the remainder of the experiment.

Automatic watering devices and self-feeders were used during all periods
of the experiment.

The dietary treatments and composition of the diets are presented in
table 1.

Results and Discussion

A summary of the performance data is presented in table 2.

Average daily gain was not significantly (P<.05) affected by dietary treat-
ment. However, a comparison of the gains made by pigs fed corn or NBR sorghum
shows a 6 percent improvement for the corn groups. The addition of 3 percent
fat to the NBR sorghum diet resulted in a slight improvement of gain but remained
less than that of the corn groups. An explanation for the 5 percent reduction


IExperiment 265.
2Combs, Animal Nutritionist, Copelin, Assistant Animal Nutritionist.
The assistance of D. W. Gorbet, Associate Agronomist, ARC Marianna for providing
the sorghum and consultation is gratefully acknowledged.







- 7-


in gain resulting from the addition of 3 percent fat to the corn diet is not
readily apparent.

Feed efficiency data did not show significant (P<.05) differences among
treatment groups although the treatments that received 3 percent supplemental
fat required less feed per unit gain than the other groups. The extent of
this decrease varied but was greatest with the group fed NBR sorghum plus 3
percent fat. This finding is of particular importance since comparisons of
corn and sorghum based diets often show similar growth responses but the
corn usually permits a more efficient gain.

Summary

An experiment involving 90 early weaned pigs was conducted to compare
corn and sorghum as energy sources in starter, grower and finisher diets.
Diets were formulated with corn and sorghum as isonitrogenous ingredients and
fed with and without 3 percent supplemental fat. Daily gain and feed efficiency
was not significantly (P<.05) different among treatment groups.







-8-


Table 1. Composition of Diets1


Corn BR Sorghum NBR Sorghum
+ + NBR +
Corn 3% fat 3% fat Sorghum 3% fat

Gr. yellow corn2 72.25 69.25-- --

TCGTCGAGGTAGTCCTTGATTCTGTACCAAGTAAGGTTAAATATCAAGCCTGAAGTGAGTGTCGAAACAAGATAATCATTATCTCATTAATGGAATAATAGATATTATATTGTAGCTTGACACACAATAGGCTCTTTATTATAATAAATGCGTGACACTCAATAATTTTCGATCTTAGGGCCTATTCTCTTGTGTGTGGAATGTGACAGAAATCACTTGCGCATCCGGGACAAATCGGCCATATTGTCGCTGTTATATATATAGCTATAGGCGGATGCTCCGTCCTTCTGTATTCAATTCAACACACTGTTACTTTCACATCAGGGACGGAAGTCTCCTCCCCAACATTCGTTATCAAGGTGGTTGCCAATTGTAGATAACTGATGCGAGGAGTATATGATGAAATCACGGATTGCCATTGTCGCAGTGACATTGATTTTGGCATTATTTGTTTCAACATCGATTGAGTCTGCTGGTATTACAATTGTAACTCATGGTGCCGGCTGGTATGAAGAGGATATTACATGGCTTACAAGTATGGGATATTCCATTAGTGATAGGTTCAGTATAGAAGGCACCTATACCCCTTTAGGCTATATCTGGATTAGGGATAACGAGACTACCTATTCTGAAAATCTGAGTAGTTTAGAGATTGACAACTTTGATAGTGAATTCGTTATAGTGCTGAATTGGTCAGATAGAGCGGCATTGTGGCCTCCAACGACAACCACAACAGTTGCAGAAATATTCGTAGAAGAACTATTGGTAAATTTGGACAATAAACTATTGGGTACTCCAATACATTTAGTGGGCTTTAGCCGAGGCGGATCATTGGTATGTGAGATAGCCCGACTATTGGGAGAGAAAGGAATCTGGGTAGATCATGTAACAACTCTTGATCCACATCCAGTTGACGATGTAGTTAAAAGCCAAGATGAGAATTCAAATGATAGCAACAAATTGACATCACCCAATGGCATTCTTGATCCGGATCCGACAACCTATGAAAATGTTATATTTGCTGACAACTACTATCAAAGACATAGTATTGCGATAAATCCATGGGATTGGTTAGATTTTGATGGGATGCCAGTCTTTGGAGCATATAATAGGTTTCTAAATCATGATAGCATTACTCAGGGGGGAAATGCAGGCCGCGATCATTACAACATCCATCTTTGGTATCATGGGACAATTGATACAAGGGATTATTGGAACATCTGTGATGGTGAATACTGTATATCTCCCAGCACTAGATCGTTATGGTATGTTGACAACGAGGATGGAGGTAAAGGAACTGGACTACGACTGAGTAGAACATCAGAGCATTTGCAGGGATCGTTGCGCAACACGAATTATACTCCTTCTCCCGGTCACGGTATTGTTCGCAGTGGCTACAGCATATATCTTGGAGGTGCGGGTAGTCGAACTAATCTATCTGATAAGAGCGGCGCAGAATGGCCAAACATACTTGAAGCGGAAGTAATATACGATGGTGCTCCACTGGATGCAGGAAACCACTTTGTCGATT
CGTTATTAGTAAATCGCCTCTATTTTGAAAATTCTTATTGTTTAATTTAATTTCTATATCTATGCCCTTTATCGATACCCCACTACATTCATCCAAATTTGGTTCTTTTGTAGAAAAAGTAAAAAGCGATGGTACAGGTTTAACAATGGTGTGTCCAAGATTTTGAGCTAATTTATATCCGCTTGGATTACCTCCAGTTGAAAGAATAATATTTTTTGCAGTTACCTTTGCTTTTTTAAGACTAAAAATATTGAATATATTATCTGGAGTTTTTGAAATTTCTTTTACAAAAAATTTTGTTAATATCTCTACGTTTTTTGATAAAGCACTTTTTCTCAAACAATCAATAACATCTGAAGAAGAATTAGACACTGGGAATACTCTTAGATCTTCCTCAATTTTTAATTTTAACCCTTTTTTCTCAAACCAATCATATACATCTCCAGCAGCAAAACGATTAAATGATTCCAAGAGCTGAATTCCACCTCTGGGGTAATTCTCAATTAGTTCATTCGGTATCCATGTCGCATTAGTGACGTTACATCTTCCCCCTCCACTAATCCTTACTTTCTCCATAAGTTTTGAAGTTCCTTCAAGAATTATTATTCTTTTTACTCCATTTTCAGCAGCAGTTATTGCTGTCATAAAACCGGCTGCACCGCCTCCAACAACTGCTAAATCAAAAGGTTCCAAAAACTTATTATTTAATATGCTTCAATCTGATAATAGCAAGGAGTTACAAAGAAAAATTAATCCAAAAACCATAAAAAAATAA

Gr. sorghum3 -- -- 69.25 72.25 69.25
Soybean meal 24.55 24.55 24.55 24.55 24.55
Fat4 -- 3.00 3.00 --- 3.00
Dynafos 1.70 1.70 1.70 1.70 1.70
Limestone 0.80 0.80 0.80 0.80 0.80
Iodized salt 0.25 0.25 0.25 0.25 0.25
Trace minerals (CCC)5 0.10 0.10 0.10 0.10 0.10
Vitamin premix (UF)6 0.10 0.10 0.10 0.10 0.10
Antibiotic7 0.25 0.25 0.25 0.25 0.25
Total 100.00 100.00 100.00 100.00 100.00


1Composition of the 18% starter diet is presented. Starter diet was fed until
body weight of approximately 60 lb. Grower (15% protein) and finisher (13%
protein) diets were fed from 60-125 lb and 125 lb-market weight respectively.
2Corn and sorghum additions based protein content of 8.5%.
3Bird resistant (BR) Funk 516 and non-bird resistant (NBR) Ringaround 811A.
4Substituted for equal weight of corn or sorghum.
5Supplied by Calcium Carbonate Company, Quincy, Illinois. Contained 20% zinc,
10% iron, 5.5% manganese, 1.1% copper, 0.15% iodine, 0.1% cobalt and 2% calcium
6Contained 6,000 mg riboflavin, 20,000 mg niacin, 12,000 mg pantothenic acid,
80,000 mg choline chloride, 10,000 mcg vitamin B12, 2,500,000 IU vitamin A,
400,000 ICU vitamin D3 and 10,000 IU vitamin E per lb of premix.
7Aureo-SP-250 withdrawn at end of starter phase.


Table 2. Performance of Pigs Fed Diets Containing Corn or Sorghum
With and Without Supplemental Fat


Corn BR Sorghum NBR Sorghum
+ + NBR +
Treatments Corn 3% fat 3% fat Sorghum 3% fat

Avg. initial weight 14.50 14.50 14.50 14.50 14.50
Avg. final weight 222.40 211.90 213.40 210.80 216.20
Avg. daily gain1 1.48 1.41 1.41 1.39 1.43
Avg. daily feed 4.32 3.88 4.06 4.21 3.95
Avg. feed/gain1 2.93 2.77 2.90 3.03 2.76


1Treatment means not significantly different (P<.05).







-8-


Table 1. Composition of Diets1


Corn BR Sorghum NBR Sorghum
+ + NBR +
Corn 3% fat 3% fat Sorghum 3% fat

Gr. yellow corn2 72.25 69.25-- --
Gr. sorghum3 -- -- 69.25 72.25 69.25
Soybean meal 24.55 24.55 24.55 24.55 24.55
Fat4 -- 3.00 3.00 --- 3.00
Dynafos 1.70 1.70 1.70 1.70 1.70
Limestone 0.80 0.80 0.80 0.80 0.80
Iodized salt 0.25 0.25 0.25 0.25 0.25
Trace minerals (CCC)5 0.10 0.10 0.10 0.10 0.10
Vitamin premix (UF)6 0.10 0.10 0.10 0.10 0.10
Antibiotic7 0.25 0.25 0.25 0.25 0.25
Total 100.00 100.00 100.00 100.00 100.00


1Composition of the 18% starter diet is presented. Starter diet was fed until
body weight of approximately 60 lb. Grower (15% protein) and finisher (13%
protein) diets were fed from 60-125 lb and 125 lb-market weight respectively.
2Corn and sorghum additions based protein content of 8.5%.
3Bird resistant (BR) Funk 516 and non-bird resistant (NBR) Ringaround 811A.
4Substituted for equal weight of corn or sorghum.
5Supplied by Calcium Carbonate Company, Quincy, Illinois. Contained 20% zinc,
10% iron, 5.5% manganese, 1.1% copper, 0.15% iodine, 0.1% cobalt and 2% calcium
6Contained 6,000 mg riboflavin, 20,000 mg niacin, 12,000 mg pantothenic acid,
80,000 mg choline chloride, 10,000 mcg vitamin B12, 2,500,000 IU vitamin A,
400,000 ICU vitamin D3 and 10,000 IU vitamin E per lb of premix.
7Aureo-SP-250 withdrawn at end of starter phase.


Table 2. Performance of Pigs Fed Diets Containing Corn or Sorghum
With and Without Supplemental Fat


Corn BR Sorghum NBR Sorghum
+ + NBR +
Treatments Corn 3% fat 3% fat Sorghum 3% fat

Avg. initial weight 14.50 14.50 14.50 14.50 14.50
Avg. final weight 222.40 211.90 213.40 210.80 216.20
Avg. daily gain1 1.48 1.41 1.41 1.39 1.43
Avg. daily feed 4.32 3.88 4.06 4.21 3.95
Avg. feed/gain1 2.93 2.77 2.90 3.03 2.76


1Treatment means not significantly different (P<.05).